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Huet, Pierre-Daniel (1630–1721)

DOI
10.4324/9780415249126-DA042-1
DOI: 10.4324/9780415249126-DA042-1
Version: v1,  Published online: 1998
Retrieved September 19, 2019, from https://www.rep.routledge.com/articles/biographical/huet-pierre-daniel-1630-1721/v-1

Article Summary

Huet was a French Catholic bishop who wrote important works in theology, philology and literary criticism. In philosophy, he defended an apologetic interpretation of scepticism and opposed Cartesianism, which he thought to be a fanatical form of rationalism. For Huet, faith must guide reason since only the former, received from God, can provide absolute certainty, whereas human knowledge is inevitably fallible. A moderate scepticism is therefore the most appropriate attitude for a philosopher, since it tempers the ambitious claims of reason and extricates the mind from prejudices and false certainties, thus preparing it to receive the divine gift of faith.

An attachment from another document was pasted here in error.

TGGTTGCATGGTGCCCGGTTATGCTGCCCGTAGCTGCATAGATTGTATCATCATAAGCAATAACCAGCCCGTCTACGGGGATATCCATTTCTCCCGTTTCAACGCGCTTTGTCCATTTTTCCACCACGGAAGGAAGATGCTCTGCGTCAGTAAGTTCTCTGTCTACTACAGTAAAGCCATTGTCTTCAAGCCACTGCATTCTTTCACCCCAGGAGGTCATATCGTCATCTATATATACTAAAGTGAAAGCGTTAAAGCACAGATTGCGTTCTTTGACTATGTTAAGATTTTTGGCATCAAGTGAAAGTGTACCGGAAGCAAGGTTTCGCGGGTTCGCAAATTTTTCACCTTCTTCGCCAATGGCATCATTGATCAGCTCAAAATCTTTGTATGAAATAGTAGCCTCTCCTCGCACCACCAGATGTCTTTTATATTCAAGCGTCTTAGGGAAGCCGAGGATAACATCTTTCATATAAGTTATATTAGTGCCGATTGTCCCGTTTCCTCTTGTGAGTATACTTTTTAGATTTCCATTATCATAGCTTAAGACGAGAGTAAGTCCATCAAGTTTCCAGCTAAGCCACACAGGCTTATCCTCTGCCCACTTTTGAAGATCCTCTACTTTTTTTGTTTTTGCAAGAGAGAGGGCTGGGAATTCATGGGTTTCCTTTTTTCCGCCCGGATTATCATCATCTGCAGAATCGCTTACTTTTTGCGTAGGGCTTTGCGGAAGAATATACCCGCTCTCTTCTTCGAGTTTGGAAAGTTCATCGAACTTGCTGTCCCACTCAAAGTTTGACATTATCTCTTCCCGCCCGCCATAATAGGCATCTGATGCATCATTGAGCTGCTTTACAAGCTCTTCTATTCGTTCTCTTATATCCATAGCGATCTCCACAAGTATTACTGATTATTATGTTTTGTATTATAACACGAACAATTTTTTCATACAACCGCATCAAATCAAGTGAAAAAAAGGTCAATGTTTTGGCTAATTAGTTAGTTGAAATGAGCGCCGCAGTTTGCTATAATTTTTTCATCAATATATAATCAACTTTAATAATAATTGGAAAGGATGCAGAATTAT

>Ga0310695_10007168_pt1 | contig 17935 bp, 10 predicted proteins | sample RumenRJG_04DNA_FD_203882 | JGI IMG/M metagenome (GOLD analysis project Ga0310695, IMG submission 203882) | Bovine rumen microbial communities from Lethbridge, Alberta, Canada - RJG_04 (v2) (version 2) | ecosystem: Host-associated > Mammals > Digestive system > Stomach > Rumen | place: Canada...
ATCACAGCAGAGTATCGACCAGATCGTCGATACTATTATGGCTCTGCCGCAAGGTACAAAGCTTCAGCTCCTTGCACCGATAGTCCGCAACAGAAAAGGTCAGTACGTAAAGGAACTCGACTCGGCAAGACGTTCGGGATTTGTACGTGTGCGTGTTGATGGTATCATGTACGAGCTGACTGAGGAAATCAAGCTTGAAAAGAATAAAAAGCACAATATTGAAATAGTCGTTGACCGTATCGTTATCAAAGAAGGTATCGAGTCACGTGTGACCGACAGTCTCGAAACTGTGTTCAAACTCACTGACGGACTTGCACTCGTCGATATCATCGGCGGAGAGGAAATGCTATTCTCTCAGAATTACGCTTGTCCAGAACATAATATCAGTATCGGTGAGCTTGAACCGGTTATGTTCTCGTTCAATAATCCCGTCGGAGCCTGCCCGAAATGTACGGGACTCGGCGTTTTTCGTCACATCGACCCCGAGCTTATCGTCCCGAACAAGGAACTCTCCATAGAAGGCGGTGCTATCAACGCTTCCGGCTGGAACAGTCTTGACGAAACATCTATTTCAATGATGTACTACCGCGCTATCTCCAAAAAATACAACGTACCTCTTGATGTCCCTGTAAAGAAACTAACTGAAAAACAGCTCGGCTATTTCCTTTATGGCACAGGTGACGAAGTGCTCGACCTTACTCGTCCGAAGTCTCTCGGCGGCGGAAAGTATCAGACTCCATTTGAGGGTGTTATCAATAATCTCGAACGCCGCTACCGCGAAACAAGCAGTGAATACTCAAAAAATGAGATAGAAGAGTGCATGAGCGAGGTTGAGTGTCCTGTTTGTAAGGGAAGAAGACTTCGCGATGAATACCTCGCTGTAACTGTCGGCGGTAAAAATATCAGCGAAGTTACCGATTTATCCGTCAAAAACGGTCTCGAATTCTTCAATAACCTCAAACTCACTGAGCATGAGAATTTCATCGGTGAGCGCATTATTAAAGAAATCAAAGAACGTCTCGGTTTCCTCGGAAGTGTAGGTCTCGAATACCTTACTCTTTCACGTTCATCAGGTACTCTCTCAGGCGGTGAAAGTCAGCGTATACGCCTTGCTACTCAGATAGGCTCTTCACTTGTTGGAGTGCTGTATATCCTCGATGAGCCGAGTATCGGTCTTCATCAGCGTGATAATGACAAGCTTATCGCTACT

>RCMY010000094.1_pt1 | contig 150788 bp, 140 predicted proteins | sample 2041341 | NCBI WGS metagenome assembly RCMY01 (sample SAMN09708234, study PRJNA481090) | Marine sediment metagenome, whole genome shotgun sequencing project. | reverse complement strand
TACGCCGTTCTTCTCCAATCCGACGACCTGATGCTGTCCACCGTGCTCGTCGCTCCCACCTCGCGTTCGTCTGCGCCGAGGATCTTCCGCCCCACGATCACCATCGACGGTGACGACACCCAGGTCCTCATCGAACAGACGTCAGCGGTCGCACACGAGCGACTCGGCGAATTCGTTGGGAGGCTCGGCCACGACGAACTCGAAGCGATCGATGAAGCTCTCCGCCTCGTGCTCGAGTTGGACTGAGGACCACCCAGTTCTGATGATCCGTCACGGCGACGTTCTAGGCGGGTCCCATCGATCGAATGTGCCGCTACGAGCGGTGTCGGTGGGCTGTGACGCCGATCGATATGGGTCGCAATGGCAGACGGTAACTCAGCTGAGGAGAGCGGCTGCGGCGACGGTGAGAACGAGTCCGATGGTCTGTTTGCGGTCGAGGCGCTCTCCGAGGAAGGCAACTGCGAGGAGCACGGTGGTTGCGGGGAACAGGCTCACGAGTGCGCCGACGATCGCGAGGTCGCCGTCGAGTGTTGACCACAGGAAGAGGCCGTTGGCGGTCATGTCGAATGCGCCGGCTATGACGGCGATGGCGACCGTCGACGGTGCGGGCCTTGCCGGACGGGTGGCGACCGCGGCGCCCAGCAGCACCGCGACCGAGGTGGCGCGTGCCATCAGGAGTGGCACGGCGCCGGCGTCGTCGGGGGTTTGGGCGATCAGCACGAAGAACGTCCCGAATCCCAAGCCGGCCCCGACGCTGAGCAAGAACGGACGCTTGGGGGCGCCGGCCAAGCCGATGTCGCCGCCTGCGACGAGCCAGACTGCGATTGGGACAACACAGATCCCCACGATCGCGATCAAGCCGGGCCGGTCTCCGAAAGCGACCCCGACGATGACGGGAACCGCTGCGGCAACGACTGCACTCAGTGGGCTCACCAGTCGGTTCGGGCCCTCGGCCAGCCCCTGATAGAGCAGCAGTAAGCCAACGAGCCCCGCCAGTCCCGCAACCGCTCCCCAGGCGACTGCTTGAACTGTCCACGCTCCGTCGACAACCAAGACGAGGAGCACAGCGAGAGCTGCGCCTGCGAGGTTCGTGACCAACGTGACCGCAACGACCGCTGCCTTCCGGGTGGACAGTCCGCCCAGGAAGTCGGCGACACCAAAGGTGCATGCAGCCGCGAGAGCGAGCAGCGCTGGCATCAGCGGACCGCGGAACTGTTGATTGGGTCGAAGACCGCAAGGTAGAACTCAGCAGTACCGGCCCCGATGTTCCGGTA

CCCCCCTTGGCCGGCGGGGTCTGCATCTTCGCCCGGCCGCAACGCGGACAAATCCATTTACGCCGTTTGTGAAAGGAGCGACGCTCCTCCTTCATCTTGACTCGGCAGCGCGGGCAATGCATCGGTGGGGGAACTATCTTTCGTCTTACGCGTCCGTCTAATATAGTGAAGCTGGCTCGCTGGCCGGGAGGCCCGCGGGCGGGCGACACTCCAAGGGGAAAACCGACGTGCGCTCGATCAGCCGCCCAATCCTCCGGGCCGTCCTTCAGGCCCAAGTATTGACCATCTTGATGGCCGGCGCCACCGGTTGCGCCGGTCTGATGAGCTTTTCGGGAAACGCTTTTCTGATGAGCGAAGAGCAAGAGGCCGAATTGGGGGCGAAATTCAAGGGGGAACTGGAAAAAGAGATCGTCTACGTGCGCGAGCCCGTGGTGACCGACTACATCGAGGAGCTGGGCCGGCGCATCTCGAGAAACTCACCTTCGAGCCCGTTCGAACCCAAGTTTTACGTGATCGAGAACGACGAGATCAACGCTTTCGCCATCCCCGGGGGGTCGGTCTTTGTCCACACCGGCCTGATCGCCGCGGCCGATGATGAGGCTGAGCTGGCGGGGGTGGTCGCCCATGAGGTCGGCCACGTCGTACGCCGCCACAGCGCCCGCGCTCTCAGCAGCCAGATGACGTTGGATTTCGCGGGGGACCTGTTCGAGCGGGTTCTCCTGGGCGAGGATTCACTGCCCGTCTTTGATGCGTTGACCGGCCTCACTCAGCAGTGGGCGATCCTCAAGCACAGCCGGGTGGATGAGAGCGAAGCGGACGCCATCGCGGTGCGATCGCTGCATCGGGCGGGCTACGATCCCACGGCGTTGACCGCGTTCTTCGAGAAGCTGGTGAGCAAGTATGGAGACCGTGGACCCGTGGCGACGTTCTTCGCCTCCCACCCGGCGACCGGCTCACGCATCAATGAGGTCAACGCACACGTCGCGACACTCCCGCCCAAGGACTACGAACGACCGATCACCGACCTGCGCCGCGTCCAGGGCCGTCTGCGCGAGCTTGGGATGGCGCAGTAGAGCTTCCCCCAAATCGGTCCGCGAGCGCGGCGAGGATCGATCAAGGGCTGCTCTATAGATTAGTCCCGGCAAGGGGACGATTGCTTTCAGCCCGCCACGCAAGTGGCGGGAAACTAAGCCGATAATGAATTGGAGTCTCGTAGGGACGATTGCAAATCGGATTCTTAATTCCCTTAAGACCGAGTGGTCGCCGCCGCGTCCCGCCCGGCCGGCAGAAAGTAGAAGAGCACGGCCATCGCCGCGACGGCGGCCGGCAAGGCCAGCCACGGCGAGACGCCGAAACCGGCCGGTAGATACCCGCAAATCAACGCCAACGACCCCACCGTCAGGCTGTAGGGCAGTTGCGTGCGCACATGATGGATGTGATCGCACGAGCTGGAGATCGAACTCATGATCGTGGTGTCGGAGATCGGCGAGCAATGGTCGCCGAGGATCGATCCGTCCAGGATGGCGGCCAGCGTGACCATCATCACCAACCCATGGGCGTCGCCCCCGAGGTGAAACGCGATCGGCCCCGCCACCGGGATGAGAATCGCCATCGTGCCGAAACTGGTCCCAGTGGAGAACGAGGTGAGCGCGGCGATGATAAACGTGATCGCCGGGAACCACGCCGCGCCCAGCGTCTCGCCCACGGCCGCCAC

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Citing this article:
Floridi, Luciano. Huet, Pierre-Daniel (1630–1721), 1998, doi:10.4324/9780415249126-DA042-1. Routledge Encyclopedia of Philosophy, Taylor and Francis, https://www.rep.routledge.com/articles/biographical/huet-pierre-daniel-1630-1721/v-1.
Copyright © 1998-2019 Routledge.

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